Shanghai Futures Exchange works with Nasdaq to ramp up dirty dealing surveillance
Exchange becomes first mainland bourse to use SMARTS system to monitor trade activity for signs of market abuse
Shanghai Futures Exchange is partnering with New York-based Nasdaq in a bid to step up its surveillance to protect against insider trading and other forms of market malpractice.
The exchange, one of the largest futures markets in the world, has become the first mainland Chinese exchange to roll out a surveillance platform powered by Nasdaq’s flagship SMARTS system, the American exchange operator announced on Wednesday.
The new system gathers large volumes of data in real time and distils it into an easily readable snapshot, allowing Shanghai Futures Exchange to detect anomalies such as market abuse, said Nasdaq, which generates a quarter of its revenue through selling market technology.
The platform, which is currently used by both Hong Kong Exchanges and Clearing and the Securities and Futures Commission, also includes tools that help analysts make sense of vast amounts of data for investigative purposes.
“As the Chinese exchange continues to increase its footprint globally, it simultaneously needs market monitoring capabilities that are scalable and match this growth,” Nasdaq’s North Asia and Japan vice-president and regional manager Ulf Carlsson said.
“Part of the uniqueness of the China markets is the large retail participation which we can help exchanges monitor.”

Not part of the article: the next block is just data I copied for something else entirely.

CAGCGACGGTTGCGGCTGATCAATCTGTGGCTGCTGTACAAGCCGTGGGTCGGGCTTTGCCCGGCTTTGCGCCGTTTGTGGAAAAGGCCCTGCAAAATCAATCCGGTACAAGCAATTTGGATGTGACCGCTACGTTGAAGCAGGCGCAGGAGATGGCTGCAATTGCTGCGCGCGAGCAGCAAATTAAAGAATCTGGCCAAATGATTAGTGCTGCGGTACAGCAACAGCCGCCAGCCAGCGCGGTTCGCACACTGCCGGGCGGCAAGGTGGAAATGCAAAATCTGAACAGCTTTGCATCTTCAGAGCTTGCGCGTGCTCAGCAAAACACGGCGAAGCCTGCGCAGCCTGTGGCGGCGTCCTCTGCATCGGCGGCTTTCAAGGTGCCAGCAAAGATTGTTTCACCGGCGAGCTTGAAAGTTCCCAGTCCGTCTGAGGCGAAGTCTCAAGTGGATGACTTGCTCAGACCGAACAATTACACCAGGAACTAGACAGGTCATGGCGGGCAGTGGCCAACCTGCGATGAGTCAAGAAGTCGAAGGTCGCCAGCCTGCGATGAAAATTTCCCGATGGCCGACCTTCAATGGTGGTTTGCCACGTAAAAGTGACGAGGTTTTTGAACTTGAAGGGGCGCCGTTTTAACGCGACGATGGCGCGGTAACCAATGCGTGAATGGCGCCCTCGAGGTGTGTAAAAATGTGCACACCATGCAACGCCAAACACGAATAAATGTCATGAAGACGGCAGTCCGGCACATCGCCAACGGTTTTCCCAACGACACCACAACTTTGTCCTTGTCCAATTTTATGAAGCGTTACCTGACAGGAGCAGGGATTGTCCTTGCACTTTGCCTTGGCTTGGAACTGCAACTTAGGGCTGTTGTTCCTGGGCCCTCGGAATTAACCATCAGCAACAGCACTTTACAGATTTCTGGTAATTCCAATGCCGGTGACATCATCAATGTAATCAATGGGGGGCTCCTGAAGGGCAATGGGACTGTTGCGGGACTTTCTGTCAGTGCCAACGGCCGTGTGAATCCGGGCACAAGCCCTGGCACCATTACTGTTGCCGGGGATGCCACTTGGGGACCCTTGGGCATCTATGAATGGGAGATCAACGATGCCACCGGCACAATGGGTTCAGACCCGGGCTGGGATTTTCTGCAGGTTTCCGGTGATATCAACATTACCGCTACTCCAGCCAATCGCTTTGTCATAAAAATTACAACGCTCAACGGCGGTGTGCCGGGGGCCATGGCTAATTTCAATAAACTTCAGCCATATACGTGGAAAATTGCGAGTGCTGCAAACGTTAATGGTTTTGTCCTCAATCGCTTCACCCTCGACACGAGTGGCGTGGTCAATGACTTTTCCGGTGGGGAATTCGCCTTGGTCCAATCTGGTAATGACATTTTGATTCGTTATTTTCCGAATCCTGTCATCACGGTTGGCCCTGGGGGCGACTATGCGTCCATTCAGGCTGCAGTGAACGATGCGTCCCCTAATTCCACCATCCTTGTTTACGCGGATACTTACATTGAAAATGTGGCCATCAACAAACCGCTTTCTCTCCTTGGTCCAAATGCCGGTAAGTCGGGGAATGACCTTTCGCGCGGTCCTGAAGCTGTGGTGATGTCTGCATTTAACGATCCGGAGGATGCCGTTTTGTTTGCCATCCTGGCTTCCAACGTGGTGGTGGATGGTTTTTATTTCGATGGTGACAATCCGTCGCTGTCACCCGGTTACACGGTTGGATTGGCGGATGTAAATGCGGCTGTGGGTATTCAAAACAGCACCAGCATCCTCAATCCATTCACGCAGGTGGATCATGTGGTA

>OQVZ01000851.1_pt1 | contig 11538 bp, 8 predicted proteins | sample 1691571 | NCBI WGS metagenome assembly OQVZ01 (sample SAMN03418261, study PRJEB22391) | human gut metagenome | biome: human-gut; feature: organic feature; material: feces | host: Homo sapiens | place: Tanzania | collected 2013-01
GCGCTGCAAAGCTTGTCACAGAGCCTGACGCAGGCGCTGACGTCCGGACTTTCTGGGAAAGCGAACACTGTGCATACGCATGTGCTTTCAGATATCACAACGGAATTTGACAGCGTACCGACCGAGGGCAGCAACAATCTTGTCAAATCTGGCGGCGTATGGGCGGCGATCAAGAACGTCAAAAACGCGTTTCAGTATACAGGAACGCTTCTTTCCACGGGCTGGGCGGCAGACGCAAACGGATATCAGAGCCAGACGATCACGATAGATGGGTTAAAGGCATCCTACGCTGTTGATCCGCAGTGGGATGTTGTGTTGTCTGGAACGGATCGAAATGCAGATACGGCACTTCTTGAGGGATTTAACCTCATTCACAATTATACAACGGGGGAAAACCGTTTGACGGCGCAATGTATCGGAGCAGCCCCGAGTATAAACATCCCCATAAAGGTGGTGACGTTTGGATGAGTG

Shanghai Futures Exchange is now the 10th largest futures market in the world. Its trading volume grew 24.7 per cent in 2015 from the year before, according to the Futures Industry Association’s annual survey released in March this year.
Markets globally have become increasingly sophisticated, but the SMARTS technology was able to build models of the overall market and each participant’s behaviour at any point in time, Nasdaq’s head of exchange and regulator surveillance, market technology, Tony Sio said.
“Market integrity is core to effective marketplaces and it is a privilege to be able to assist Shanghai Futures Exchange as the exchange evolves and grows,” he said.
“Markets are evolving at a fast pace and we’re constantly working to stay ahead.”
Nasdaq announced last year that it would launch its system for domestic Chinese brokerages and an exchange this year, but did not name the exchange at the time.
The SMARTS solution is currently used by over 120 market participants, 45 exchanges and 13 regulators around the world, and Nasdaq said it hoped Shanghai Futures Exchange would be the “first of many” mainland exchanges to come on board.
The US company has a number of other technology projects under way in Hong Kong and China. It is currently in discussions with the Hong Kong Stock Exchange to bring its blockchain-enabled technology to the local bourse, and provides surveillance technology to the Shanghai-Hong Kong Stock Connect. It will do the same for the Shenzhen-Hong Kong Stock Connect when it launches next month.
Shanghai Futures Exchange was formed in 1999 from the amalgamation of three other exchanges, and trades futures contracts in copper, aluminium, zinc, natural rubber, fuel oil and gold.
On its website, the exchange says its goal is to develop into an internationalised futures exchange and establish itself as the leading exchange in the Asia-pacific time zone.